Tag Archives: South Africa

Desalination may help Cape Town water crisis

“For months, Cape Town, a city of four million people, has been facing the doomsday scenario of taps running dry. The city’s Theewaterskloof Dam, a water reservoir which once supplied the city 50 percent of its supply, looks more like a desert area.” click here

Borehole Water Quality; Mahikeng, South Africa

Palamuleni L, Akoth M. Physico-Chemical and Microbial Analysis of Selected Borehole Waterin Mahikeng, South Africa. International Journal of Environmental Research and Public Health. 2015 Jul 23;12(8):8619-30. doi: 10.3390/ijerph120808619.

Groundwater is generally considered a “safe source” of drinking water because it is abstracted with low microbial load with little need for treatment before drinking. However, groundwater resources are commonly vulnerable to pollution, which may degrade their quality. An assessment of microbial and physicochemical qualities of borehole water in the rural environs of Mahikeng town, South Africa, was carried out. The study aimed at determining levels of physicochemical (temperature, pH, turbidity and nitrate) and bacteriological (both faecal and total coliform bacteria) contaminants in drinking water using standard microbiology methods. Furthermore, identities of isolates were determined using the API 20E assay. Results were compared with World Health Organisation (WHO) and Department of Water Affairs (DWAF-SA) water quality drinking standards. All analyses for physicochemical parameters were within acceptable limits except for turbidity while microbial loads during spring were higher than the WHO and DWAF thresholds. The detection of Escherichia coli, Salmonella and Klebsiella species in borehole water that was intended for human consumption suggests that water from these sources may pose severe health risks to consumers and is unsuitable for direct human consumption without treatment. The study recommends mobilisation of onsite treatment interventions to protect the households from further possible consequences of using the water.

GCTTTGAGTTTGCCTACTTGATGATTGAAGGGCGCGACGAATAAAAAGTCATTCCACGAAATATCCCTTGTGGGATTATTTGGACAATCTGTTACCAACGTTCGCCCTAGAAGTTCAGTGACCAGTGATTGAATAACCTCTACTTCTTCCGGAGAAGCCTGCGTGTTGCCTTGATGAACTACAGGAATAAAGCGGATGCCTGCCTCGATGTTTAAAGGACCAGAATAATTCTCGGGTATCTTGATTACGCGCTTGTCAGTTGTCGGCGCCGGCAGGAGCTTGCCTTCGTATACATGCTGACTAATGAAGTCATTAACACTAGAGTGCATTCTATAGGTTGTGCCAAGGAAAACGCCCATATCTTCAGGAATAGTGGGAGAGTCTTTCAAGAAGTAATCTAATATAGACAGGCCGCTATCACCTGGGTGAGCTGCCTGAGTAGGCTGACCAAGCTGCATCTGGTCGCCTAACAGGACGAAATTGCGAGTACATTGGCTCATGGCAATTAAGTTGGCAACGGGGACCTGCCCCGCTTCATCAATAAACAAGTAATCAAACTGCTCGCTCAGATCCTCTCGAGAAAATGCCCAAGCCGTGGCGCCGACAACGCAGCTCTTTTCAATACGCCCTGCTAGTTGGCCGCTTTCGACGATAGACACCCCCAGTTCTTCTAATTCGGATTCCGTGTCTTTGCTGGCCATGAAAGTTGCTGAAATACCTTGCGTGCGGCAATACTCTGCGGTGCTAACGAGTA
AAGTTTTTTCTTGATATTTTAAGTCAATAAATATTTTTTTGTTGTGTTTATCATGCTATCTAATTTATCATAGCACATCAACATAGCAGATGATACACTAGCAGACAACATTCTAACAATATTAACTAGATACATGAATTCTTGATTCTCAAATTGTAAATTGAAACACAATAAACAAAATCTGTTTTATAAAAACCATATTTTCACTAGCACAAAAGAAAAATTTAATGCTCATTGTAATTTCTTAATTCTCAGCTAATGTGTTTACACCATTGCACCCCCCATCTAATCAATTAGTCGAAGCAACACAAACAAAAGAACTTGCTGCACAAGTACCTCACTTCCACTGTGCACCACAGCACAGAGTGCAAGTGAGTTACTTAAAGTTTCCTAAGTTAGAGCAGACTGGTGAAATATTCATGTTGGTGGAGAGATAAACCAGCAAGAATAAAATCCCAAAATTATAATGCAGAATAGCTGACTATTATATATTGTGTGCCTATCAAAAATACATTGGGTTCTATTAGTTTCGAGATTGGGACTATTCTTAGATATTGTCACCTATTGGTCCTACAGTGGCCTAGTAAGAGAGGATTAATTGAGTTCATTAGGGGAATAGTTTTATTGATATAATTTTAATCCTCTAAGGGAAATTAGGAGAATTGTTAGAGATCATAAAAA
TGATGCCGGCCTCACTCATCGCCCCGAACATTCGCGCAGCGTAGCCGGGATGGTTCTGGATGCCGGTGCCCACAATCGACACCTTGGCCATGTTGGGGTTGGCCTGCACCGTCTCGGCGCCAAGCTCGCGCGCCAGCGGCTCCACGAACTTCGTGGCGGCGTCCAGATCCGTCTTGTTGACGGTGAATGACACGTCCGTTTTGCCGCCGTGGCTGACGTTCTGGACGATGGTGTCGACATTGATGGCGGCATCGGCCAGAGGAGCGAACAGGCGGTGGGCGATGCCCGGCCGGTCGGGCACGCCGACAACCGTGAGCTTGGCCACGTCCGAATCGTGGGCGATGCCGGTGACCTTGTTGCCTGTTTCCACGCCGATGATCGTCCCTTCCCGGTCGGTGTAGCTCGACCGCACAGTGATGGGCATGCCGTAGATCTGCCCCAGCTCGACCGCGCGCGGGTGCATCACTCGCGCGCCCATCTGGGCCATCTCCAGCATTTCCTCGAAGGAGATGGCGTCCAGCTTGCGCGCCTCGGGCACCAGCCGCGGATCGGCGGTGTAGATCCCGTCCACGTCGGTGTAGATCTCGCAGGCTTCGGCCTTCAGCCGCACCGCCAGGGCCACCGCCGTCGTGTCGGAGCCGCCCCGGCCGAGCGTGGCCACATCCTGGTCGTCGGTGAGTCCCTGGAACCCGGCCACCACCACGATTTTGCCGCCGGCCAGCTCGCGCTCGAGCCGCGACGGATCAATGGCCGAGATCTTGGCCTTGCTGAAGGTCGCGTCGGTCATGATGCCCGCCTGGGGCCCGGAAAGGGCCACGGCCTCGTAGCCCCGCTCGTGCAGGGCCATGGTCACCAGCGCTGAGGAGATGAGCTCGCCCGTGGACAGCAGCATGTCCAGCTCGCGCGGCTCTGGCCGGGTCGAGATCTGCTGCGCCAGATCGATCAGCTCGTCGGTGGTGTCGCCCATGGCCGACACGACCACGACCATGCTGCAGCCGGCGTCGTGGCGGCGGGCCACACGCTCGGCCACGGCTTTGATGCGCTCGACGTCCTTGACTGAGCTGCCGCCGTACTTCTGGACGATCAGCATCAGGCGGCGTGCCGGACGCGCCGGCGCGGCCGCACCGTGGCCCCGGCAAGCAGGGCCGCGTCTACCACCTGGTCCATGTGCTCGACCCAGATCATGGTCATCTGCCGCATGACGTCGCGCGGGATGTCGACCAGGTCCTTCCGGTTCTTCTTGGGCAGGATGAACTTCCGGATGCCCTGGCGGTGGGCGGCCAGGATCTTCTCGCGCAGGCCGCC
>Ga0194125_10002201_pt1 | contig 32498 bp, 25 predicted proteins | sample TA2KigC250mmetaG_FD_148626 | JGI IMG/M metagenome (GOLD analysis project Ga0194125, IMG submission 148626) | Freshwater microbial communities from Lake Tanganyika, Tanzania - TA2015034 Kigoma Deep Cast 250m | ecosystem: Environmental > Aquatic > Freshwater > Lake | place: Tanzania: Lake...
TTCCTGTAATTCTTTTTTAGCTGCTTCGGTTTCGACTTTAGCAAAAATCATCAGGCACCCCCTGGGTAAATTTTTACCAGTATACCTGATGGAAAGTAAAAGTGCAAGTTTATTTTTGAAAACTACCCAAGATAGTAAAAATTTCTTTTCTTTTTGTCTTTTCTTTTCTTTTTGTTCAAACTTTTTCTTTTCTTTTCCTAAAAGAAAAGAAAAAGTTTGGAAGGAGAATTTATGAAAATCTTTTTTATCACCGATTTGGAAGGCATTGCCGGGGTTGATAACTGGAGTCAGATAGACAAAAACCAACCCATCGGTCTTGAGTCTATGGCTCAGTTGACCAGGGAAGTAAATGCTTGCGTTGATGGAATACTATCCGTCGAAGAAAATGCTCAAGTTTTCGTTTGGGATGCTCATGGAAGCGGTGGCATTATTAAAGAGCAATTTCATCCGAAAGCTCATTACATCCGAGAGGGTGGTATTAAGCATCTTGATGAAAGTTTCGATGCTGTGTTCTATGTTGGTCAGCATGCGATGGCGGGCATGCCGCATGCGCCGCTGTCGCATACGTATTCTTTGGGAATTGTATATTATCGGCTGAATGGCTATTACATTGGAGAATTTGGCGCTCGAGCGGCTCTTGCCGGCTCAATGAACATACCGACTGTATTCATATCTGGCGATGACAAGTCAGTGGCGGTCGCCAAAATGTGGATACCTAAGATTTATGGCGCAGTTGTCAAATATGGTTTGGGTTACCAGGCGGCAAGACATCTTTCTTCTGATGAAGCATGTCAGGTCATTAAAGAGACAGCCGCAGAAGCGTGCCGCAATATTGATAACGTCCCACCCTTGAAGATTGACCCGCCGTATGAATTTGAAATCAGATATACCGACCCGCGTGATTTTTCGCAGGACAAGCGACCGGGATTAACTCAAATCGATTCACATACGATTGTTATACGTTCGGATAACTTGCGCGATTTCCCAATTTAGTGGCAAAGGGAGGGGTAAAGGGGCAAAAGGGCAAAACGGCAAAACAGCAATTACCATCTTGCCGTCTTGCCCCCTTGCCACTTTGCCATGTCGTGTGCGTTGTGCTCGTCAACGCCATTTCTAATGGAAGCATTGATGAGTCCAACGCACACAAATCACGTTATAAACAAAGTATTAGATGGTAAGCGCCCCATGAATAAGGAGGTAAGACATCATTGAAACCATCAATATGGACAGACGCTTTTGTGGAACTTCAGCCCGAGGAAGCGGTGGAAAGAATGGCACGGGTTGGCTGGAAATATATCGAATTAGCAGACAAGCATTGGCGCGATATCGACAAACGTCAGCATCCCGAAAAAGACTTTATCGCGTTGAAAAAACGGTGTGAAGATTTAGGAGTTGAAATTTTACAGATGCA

Mvudi River Water Quality, South Africa

Edokpayi JN, Odiyo JO, Msagati TA, Potgieter N. Temporal variations in physico-chemical and microbiological characteristics of mvudi river, South Africa. International Journal of Environmental Research and Public Health. 2015 Apr 14;12(4):4128-40. doi: 10.3390/ijerph120404128.

Surface water has been a source of domestic water due to shortage of potable water in most rural areas. This study was carried out to evaluate the level of contamination of Mvudi River in South Africa by measuring turbidity, electrical conductivity (EC), pH, concentrations of nitrate, fluoride, chloride, and sulphate. E. coli and Enterococci were analysed using membrane filtration technique. Average pH, EC and Turbidity values were in the range of 7.2-7.7, 10.5-16.1 mS/m and 1.3-437.5 NTU, respectively. The mean concentrations of fluoride, chloride, nitrate and sulphate for both the wet and the dry seasons were 0.11 mg/L and 0.27 mg/L, 9.35 mg/L and 14.82 mg/L, 3.25 mg/L and 6.87 mg/L, 3.24 mg/L and 0.70 mg/L, respectively. E. coli and Enterococci counts for both the wet and the dry seasons were 4.81 × 103 (log = 3.68) and 5.22 × 103 (log = 3.72), 3.4 × 103 (log = 3.53) and 1.22 × 103 (log = 3.09), per 100 mL of water, respectively. The count of E. coli for both seasons did not vary significantly (p > 0.05) but Enterococci count varied significantly (p < 0.001). All the physico-chemical parameters obtained were within the recommended guidelines of the Department of Water Affairs and Forestry of South Africa and the World Health Organization for domestic and recreational water use for both seasons except turbidity and nitrates. The microbiological parameters exceeded the established guidelines. Mvudi River is contaminated with faecal organisms and should not be used for domestic purposes without proper treatment so as to mitigate the threat it poses to public health.